Dec
14

“Yurusu, an Aiki perspective,” by Francis Takahashi

Yurushimasu, in Japanese, is the decision to, and the act of forgiving another person for an action or intention deemed detrimental or hurtful. In a tightly controlled society as may be found in Japan, the value of forgiving and being forgiven is a highly prized, and perhaps indispensible characteristic of that society. For me, it means forgiving the person involved, without necessarily discounting or dismissing the actual damage done or perceived to have been committed. To distinguish between these two notions is vital to appropriately and reasonably resolving any conflict or misunderstanding for any and all parties involved and affected. Thus, the fundamental connection to the other party is preserved, while constructive measures are being taken to rectify the situation, and reconcile true emotions, perceptions, and attitudes.

No doubt, other cultures and societies have their own version of dealing with applying the notion, and with the actual act of forgiveness, and must be respected as such by any fair observer. Nonetheless, it seems to me that there are certain factors in common for all such manifestations of human compassion and tolerance. One such characteristic may well be the WIIFM factor. “What’s In It For Me?” to forgive another person one may ask. For one, the release of tightly held resentment in exchange for opening that burdened space to more positive emotions and to establish constructive solutions can be huge. For another, the opportunity to reestablish lines of communication and of exchange that proved previously beneficial to both parties, cannot be quickly discounted, and steps may then be taken to reconnect them. When one realizes how much, and how long it took to establish this advantage in the first place, it certainly is worth every effort. It certainly can be accepted as “good for business” to bury the hatchet of resentment and rancor, thus providing new and improved opportunities for mutual growth and prosperity. Say, don’t our so called world leaders strive to achieve this happy result most of the time?

Let us not ignore or forget the singularly most important aspect of “yurusu”, which is the essential ability and willingness to forgive the self for a recognized misstep or for a perceived error. How legendary are the accounts of those who lost great amounts of time, anguish and lost opportunities, simply by refusing to come to terms with their own fallibility, lack of vision, and unquestioned personal biases, and thus failed to reconstruct a healthy self image based on a genuine love and appreciation for that familiar face in the mirror. Yes, that one, the one who has always, is always, and will always be with you, through thick and thin, and is most deserving of another chance. The best friend you can ever have is staring right back at you, and is the one person you cannot wisely exclude for any length of time. Self forgiveness is quite hard, but ultimately an essential habit to cultivate and to treasure.

As we practice Aikido techniques, movements and open minded attitudes on the mat, let us include the lessons of the continuous application of Aiki Principles to the rest of our 24/7 existence, wherever we are, and decide to go. Let us eschew this “part time” commitment to our Aiki ideals, and be unconditional in its constant and consistent practice in all phases of our lives, and with all manner of relationships we may form.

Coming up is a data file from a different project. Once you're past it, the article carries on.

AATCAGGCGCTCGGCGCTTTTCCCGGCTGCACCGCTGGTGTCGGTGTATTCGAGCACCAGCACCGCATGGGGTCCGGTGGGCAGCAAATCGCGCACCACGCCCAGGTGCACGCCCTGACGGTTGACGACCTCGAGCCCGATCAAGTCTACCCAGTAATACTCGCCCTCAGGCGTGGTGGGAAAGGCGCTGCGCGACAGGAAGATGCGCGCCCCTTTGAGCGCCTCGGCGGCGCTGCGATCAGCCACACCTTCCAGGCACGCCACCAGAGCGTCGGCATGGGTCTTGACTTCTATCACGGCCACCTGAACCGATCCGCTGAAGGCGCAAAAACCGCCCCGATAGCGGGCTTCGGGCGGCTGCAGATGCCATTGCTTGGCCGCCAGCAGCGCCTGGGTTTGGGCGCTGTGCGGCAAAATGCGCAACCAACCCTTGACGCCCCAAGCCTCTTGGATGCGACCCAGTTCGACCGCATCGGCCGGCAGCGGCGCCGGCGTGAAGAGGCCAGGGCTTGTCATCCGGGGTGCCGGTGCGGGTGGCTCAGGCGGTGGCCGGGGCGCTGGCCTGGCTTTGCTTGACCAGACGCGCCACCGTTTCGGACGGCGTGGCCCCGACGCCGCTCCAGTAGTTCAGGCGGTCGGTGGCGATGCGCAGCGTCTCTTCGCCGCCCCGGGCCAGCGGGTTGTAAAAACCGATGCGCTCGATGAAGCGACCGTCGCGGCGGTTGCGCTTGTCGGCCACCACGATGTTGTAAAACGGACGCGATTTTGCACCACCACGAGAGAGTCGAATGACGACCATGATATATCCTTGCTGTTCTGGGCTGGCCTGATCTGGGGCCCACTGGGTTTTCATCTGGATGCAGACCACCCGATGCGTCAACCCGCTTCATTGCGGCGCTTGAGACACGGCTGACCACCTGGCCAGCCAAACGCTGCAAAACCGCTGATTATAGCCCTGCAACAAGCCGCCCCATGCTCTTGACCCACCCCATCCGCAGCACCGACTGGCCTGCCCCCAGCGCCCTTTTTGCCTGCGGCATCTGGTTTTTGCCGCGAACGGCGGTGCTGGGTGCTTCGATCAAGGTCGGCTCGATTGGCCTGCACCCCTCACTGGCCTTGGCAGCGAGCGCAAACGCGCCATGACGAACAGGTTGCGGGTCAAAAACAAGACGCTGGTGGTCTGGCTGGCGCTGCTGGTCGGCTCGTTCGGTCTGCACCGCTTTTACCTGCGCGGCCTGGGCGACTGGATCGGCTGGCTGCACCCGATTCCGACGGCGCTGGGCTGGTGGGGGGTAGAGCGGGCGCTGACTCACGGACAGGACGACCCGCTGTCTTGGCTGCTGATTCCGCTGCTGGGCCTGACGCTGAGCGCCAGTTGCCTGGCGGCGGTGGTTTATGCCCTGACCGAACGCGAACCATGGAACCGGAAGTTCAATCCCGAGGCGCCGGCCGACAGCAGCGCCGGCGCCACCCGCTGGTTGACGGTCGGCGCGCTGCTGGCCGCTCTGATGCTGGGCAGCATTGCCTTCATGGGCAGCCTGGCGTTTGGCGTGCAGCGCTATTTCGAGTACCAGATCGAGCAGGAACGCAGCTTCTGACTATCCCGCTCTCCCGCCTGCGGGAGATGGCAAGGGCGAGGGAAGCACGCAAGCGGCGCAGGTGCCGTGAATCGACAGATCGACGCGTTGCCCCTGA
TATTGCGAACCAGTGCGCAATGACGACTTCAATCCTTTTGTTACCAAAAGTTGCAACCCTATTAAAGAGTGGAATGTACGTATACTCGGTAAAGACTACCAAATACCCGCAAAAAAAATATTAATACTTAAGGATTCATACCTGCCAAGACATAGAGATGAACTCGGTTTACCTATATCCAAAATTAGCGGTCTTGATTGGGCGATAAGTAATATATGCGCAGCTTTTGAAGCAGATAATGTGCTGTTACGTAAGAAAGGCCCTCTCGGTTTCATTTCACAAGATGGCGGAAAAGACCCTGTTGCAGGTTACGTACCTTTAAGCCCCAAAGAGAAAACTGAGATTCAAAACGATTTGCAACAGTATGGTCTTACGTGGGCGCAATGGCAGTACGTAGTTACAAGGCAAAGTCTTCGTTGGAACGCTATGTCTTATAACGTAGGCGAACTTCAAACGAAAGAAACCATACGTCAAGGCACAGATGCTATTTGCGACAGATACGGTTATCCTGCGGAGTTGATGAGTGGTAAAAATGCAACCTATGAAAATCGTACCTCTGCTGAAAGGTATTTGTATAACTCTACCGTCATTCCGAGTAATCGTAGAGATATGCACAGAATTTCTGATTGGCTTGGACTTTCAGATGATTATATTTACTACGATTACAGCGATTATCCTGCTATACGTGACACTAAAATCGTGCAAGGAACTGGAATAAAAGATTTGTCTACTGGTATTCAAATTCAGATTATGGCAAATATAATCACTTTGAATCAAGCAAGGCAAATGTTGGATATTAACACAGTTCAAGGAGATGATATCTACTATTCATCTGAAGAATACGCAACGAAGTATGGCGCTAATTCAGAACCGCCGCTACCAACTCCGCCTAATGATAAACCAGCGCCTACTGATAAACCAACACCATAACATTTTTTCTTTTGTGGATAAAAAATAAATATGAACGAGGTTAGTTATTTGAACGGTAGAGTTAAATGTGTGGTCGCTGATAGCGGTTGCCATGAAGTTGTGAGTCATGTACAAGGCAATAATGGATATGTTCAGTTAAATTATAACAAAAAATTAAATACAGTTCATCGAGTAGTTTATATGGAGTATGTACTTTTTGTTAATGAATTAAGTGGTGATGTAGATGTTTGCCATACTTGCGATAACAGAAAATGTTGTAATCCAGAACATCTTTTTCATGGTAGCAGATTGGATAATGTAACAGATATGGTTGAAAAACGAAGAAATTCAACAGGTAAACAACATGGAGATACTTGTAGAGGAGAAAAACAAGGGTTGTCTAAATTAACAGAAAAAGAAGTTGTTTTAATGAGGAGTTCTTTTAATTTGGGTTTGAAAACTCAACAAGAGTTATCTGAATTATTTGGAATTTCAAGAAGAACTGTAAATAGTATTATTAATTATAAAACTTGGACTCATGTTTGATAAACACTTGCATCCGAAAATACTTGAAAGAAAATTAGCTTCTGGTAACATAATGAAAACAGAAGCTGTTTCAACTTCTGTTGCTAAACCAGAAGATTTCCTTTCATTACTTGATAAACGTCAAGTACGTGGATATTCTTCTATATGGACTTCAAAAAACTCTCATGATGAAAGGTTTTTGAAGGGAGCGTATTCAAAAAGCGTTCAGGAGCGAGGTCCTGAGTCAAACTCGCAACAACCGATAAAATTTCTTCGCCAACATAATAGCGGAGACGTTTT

In his singular book on Aikido, Yurusu Budo, the late Shoji Nishio Sensei was apparently attempting to explain his idea of the Founder’s wish for benevolence in Budo, a true and realistic attitudinal change towards reconciliation and non violent resolution of differences of thought and action. This could only begin with a change of insight on the part of those who seriously train in traditional Budo systems, and who can and actually decide to incorporate the ability to “forgive” in their choices of response. This would be a paradigm shift indeed.

In our Aiki Web forums and blogs, we may note many disagreements on topics such as terminologies, philosophies, legitimacy of systems, genuineness of research, and other related matters. What we may want to seriously consider as well is to encourage a more tolerant, open minded, and “forgiving” environment of responses to posts that appear incongruent with our own views and beliefs. Let us honestly try and give harmonious and meaningful conversations and debates an even chance.

Who knows, we may even grow to like it.

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Comments

  1. O Sensei has shown to be very farsighted and open minded. To be open minded includes understanding and empathy. Training sincerely on the mat and living with aiki principles in both on and off the mat one’ s mind might open step by step and realize that forgiving another person and forgiving oneself is a necessary act to live in peace with oneself and with the world. So when Takahashi Sensei askes: What’s In It For Me?, the reply is : Everything, we are gaining everything, but most of all a peaceful mind and a peaceful life, forgiving is an ability where we self gain more for us than for others.
    Thank you Takahashi Sensei for a thoughts provoking wonderful article!